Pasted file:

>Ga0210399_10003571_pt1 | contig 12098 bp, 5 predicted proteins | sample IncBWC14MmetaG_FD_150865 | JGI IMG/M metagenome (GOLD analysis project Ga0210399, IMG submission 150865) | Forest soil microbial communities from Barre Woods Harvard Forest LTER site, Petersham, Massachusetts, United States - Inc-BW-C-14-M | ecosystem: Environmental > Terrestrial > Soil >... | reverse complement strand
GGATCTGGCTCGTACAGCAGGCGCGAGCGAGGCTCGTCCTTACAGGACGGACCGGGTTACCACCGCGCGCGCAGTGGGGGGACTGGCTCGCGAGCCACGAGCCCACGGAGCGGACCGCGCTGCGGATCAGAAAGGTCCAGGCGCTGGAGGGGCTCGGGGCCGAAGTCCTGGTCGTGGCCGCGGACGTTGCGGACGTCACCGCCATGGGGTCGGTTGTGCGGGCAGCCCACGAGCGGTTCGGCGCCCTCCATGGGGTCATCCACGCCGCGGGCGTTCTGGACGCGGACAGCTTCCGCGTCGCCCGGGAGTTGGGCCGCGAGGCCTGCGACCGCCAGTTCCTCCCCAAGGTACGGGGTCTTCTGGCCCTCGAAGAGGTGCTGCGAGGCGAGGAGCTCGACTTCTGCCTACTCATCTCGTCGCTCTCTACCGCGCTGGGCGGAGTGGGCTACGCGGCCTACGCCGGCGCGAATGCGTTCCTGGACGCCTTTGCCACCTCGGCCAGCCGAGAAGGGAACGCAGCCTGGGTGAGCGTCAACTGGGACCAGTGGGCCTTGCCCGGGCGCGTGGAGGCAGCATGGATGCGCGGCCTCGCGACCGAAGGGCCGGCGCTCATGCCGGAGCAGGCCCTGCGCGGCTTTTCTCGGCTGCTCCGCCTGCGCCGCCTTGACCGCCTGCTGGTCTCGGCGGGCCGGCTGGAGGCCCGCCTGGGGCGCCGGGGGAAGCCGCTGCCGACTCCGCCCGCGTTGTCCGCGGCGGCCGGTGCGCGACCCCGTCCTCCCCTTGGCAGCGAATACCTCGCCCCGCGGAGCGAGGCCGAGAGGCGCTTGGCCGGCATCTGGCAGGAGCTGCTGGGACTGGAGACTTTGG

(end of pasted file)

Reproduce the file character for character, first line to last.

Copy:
>Ga0210399_10003571_pt1 | contig 12098 bp, 5 predicted proteins | sample IncBWC14MmetaG_FD_150865 | JGI IMG/M metagenome (GOLD analysis project Ga0210399, IMG submission 150865) | Forest soil microbial communities from Barre Woods Harvard Forest LTER site, Petersham, Massachusetts, United States - Inc-BW-C-14-M | ecosystem: Environmental > Terrestrial > Soil >... | reverse complement strand
GGATCTGGCTCGTACAGCAGGCGCGAGCGAGGCTCGTCCTTACAGGACGGACCGGGTTACCACCGCGCGCGCAGTGGGGGGACTGGCTCGCGAGCCACGAGCCCACGGAGCGGACCGCGCTGCGGATCAGAAAGGTCCAGGCGCTGGAGGGGCTCGGGGCCGAAGTCCTGGTCGTGGCCGCGGACGTTGCGGACGTCACCGCCATGGGGTCGGTTGTGCGGGCAGCCCACGAGCGGTTCGGCGCCCTCCATGGGGTCATCCACGCCGCGGGCGTTCTGGACGCGGACAGCTTCCGCGTCGCCCGGGAGTTGGGCCGCGAGGCCTGCGACCGCCAGTTCCTCCCCAAGGTACGGGGTCTTCTGGCCCTCGAAGAGGTGCTGCGAGGCGAGGAGCTCGACTTCTGCCTACTCATCTCGTCGCTCTCTACCGCGCTGGGCGGAGTGGGCTACGCGGCCTACGCCGGCGCGAATGCGTTCCTGGACGCCTTTGCCACCTCGGCCAGCCGAGAAGGGAACGCAGCCTGGGTGAGCGTCAACTGGGACCAGTGGGCCTTGCCCGGGCGCGTGGAGGCAGCATGGATGCGCGGCCTCGCGACCGAAGGGCCGGCGCTCATGCCGGAGCAGGCCCTGCGCGGCTTTTCTCGGCTGCTCCGCCTGCGCCGCCTTGACCGCCTGCTGGTCTCGGCGGGCCGGCTGGAGGCCCGCCTGGGGCGCCGGGGGAAGCCGCTGCCGACTCCGCCCGCGTTGTCCGCGGCGGCCGGTGCGCGACCCCGTCCTCCCCTTGGCAGCGAATACCTCGCCCCGCGGAGCGAGGCCGAGAGGCGCTTGGCCGGCATCTGGCAGGAGCTGCTGGGACTGGAGACTTTGG